I am researching the repel of the Contagious Disease Act campaign and looking for pamphlets by Josephine Butler that outline some of her speeches.

    I don’t know if you can help but if you can then it would be greatly appreciated!


    • Posted 11th February, 2014 at 11:22 am | Permalink

      Hi there – I’ve passed your enquiry on to the Collections team, and they should get back to you soon.

  • Posted 26th January, 2017 at 2:25 pm | Permalink

    I’m currently researching on the work of the LNA in the British colonies from 1890-1905. I wondered if there features much in The Shield archives on this topic, as I’m aware the LNA undertook major campaigning for the repeal of the C.D. Acts still in force in India, and sought to prevent their introduction in the newly self-governing colonies (Australia, South Africa, Canada, New Zealand).

    Best wishes,

    • Posted 26th January, 2017 at 3:07 pm | Permalink

      Hello – I’ve forwarded your enquiry on to our collections team, and they’ll be in touch presently with any information we can provide.

  • Posted 21st October, 2018 at 1:18 pm | Permalink
    Trev Broughton

    Is there a digitized version of The Shield? hope you can help

    • Posted 22nd October, 2018 at 2:14 pm | Permalink

      Hello – unfortunately not a lot of our collection is digitised at the moment, however, I’ve passed your enquiry on to the collections team.

  • Posted 15th May, 2020 at 12:54 pm | Permalink
    Hannah Mahony

    Hello I am currently researching Josephine Butler’s efforts in repealing the Contagious Diseases Act for my MA and was wondering if you had any digitised copies of her leaflets or letters?
    Many thanks!

    • Posted 15th May, 2020 at 1:39 pm | Permalink

      Hello – we, unfortunately, don’t have a lot of the collection digitised, but I will pass your enquiry on to the collections team to double check.

  • Posted 8th June, 2021 at 2:03 pm | Permalink
    Nea Ristimäki


    I am writing my thesis about the repeal of the Contagious Diseases Acts, and am trying to get access to some of Josephine Butler’s pamflets. Is any of her pamflets digitized? How could I get acces to Butler sources?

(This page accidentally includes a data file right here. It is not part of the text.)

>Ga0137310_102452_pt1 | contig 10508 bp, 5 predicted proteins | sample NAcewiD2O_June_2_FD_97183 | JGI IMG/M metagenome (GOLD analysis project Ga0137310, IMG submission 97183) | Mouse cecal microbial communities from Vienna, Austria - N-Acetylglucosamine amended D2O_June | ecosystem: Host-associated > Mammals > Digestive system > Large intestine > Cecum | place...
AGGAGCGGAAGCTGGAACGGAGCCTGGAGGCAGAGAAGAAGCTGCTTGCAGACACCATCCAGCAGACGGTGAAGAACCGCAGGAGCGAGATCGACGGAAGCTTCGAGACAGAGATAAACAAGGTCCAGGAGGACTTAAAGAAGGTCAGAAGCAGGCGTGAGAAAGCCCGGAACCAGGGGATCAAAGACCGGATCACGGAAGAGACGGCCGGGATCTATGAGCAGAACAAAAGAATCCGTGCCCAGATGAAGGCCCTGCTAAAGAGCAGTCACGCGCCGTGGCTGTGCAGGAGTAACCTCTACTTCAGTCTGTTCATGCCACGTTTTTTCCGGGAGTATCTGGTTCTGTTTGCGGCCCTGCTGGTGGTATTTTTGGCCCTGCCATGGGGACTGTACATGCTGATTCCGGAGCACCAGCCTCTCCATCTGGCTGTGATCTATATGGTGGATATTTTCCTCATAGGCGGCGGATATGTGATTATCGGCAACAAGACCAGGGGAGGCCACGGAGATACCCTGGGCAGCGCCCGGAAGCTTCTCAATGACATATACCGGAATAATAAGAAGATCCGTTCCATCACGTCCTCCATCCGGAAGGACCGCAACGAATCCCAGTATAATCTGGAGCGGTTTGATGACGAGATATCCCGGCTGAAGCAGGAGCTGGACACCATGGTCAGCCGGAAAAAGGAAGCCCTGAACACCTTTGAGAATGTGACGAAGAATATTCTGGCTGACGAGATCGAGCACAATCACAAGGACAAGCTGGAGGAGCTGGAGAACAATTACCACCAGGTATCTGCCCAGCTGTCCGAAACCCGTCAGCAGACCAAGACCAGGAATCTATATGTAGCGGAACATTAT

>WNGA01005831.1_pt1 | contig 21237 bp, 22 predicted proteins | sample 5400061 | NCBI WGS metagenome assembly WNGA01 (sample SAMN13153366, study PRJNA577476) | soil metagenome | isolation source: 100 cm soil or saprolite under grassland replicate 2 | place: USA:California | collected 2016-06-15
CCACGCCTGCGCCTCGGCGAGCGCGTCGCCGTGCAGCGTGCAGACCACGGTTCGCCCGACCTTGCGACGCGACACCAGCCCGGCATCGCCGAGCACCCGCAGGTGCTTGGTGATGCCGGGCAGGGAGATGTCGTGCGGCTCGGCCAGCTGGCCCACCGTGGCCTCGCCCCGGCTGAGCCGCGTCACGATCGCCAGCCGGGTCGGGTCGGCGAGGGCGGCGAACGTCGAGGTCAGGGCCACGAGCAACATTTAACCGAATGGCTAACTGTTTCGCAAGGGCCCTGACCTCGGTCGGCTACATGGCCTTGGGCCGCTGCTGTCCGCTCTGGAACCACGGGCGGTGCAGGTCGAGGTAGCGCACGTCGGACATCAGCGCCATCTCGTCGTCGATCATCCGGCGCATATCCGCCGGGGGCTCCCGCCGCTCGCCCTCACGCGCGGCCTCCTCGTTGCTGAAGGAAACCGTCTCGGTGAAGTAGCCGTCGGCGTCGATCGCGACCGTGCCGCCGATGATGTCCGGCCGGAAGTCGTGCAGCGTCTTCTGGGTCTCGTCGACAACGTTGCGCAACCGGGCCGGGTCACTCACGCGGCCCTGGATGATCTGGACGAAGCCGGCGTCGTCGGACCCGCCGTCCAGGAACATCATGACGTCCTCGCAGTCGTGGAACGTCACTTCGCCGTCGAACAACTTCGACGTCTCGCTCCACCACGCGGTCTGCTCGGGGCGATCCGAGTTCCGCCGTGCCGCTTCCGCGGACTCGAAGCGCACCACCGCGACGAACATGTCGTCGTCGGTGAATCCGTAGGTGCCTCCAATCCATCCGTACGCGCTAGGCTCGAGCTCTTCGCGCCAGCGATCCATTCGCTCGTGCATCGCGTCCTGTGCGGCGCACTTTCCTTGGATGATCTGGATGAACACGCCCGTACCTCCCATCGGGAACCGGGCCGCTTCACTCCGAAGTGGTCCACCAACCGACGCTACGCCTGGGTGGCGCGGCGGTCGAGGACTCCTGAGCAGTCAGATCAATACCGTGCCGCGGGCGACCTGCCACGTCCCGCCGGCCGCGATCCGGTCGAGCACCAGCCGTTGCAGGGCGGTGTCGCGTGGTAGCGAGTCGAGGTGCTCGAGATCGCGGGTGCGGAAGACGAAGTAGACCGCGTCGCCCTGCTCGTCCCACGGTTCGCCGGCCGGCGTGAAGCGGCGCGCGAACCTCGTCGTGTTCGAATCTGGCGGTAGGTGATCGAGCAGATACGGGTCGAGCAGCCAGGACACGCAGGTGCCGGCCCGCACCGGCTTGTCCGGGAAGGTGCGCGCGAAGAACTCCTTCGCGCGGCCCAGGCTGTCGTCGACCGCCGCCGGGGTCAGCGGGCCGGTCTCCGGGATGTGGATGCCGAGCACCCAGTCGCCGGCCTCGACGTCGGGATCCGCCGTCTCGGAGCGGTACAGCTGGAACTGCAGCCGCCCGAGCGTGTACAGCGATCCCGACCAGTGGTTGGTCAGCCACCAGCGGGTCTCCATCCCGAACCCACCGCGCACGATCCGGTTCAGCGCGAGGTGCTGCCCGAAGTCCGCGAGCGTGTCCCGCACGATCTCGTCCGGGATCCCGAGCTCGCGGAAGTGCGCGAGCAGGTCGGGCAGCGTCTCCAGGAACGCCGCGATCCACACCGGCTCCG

Kind regards,

    • Posted 10th June, 2021 at 9:44 am | Permalink

      Hi Nea! The best thing to do is send an email to with the details of what you want to access, and we can pass this to our collections team.

  • Posted 13th September, 2021 at 4:24 pm | Permalink
    Susan Wray

    I am in Durham for the first time. I did not know there was a Josephine Butler College. I live in Great Malvern and years ago had a friend (Hestia Evers) who lived down the road. She was related to Josephine Butler and told me about her and how her daughter died so young. Hestia had a most beautiful plaster cameo of Josephine Butler above her fireplace. Hestia was brought up in a castle in Scotland. She was married to Elliot Evers. I am interested to know there is a Josephine Butler Society.

    • Posted 21st September, 2021 at 10:39 am | Permalink

      Thanks for getting in touch – what a great connection to hear about!

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  • […] conducting research for my masters in gender history at the University of Edinburgh. They hold the collection of the Josephine Butler Society, who was a prominent feminist of the mid to late nineteenth century. It was an absolute windfall […]